Sunday, September 13, 2009


I went to "Sunday" Mass yesterday evening at the conference in Houston, Texas. The principal celebrant of the Mass was the Cardinal Daniel DiNardo, the archbishop of Galveston-Houston. (I'm proud to point out that the cardinal grew up in Castle Shannon, PA, near Pittsburgh.)

The Gospel at Mass was a passage from the Gospel of Mark in which Saint Peter does not fare well. In his lively homily, Cardinal DiNardo spoke of how such blunt descriptions are a defining characteristic of Mark's Gospel.

From Mark Chapter 8:

Jesus and his disciples set out for the villages of Caesarea Philippi.

Along the way he asked his disciples, “Who do people say that I am?”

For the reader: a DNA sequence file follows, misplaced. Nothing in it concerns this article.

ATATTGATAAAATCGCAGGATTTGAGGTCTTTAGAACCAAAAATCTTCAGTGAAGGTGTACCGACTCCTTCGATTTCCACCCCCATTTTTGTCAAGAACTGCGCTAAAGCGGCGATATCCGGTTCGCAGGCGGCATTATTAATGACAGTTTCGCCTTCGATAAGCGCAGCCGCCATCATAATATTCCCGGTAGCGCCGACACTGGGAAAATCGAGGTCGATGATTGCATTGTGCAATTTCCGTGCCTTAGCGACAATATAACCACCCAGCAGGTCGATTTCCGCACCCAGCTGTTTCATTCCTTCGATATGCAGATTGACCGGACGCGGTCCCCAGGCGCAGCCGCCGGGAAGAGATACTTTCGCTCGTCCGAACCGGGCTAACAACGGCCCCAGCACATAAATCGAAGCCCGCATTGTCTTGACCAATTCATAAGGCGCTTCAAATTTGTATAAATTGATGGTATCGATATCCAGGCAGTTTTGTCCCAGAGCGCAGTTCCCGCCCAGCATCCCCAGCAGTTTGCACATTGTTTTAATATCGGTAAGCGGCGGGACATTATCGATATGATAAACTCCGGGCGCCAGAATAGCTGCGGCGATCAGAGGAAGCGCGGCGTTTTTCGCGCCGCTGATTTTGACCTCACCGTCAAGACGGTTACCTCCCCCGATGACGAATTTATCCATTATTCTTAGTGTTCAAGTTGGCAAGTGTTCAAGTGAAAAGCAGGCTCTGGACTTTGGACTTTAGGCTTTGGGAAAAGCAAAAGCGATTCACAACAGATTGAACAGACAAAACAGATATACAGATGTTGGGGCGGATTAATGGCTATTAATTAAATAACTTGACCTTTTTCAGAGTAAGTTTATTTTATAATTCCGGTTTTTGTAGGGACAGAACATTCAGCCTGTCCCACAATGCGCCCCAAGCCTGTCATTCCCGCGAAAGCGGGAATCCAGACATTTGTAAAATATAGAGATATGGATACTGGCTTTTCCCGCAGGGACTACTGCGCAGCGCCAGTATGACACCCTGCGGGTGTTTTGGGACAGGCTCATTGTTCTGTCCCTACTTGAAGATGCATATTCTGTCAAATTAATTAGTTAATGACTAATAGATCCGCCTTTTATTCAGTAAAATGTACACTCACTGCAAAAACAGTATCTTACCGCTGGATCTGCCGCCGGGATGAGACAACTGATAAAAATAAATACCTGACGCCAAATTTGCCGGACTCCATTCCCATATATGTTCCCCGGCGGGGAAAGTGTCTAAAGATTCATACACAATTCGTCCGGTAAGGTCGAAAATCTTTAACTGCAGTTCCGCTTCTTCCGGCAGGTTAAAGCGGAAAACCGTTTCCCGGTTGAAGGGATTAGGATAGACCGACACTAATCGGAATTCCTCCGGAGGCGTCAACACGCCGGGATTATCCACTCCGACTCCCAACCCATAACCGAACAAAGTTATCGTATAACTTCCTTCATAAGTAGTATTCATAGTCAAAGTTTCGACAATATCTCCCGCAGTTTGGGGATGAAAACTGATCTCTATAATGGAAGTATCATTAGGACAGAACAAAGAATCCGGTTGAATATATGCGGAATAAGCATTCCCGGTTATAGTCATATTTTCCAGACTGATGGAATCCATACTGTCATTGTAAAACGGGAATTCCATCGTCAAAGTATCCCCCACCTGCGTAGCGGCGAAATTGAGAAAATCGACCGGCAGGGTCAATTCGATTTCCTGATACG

They said in reply, “John the Baptist, others Elijah, still others one of the prophets.”

And he asked them, “But who do you say that I am?”

Peter said to him in reply, “You are the Christ.”

Then he warned them not to tell anyone about him.

He began to teach them that the Son of Man must suffer greatly and be rejected by the elders, the chief priests, and the scribes, and be killed, and rise after three days. He spoke this openly.

Then Peter took him aside and began to rebuke him.

At this he turned around and, looking at his disciples, rebuked Peter and said, “Get behind me, Satan. You are thinking not as God does, but as human beings do.”

He summoned the crowd with his disciples and said to them, “Whoever wishes to come after me must deny himself, take up his cross, and follow me. For whoever wishes to save his life will lose it, but whoever loses his life for my sake and that of the gospel will save it.”

For a homily on this passage, check out A Concord Pastor. Brother Patrick has a reflection, too.

The image of Saint Peter above is from here.

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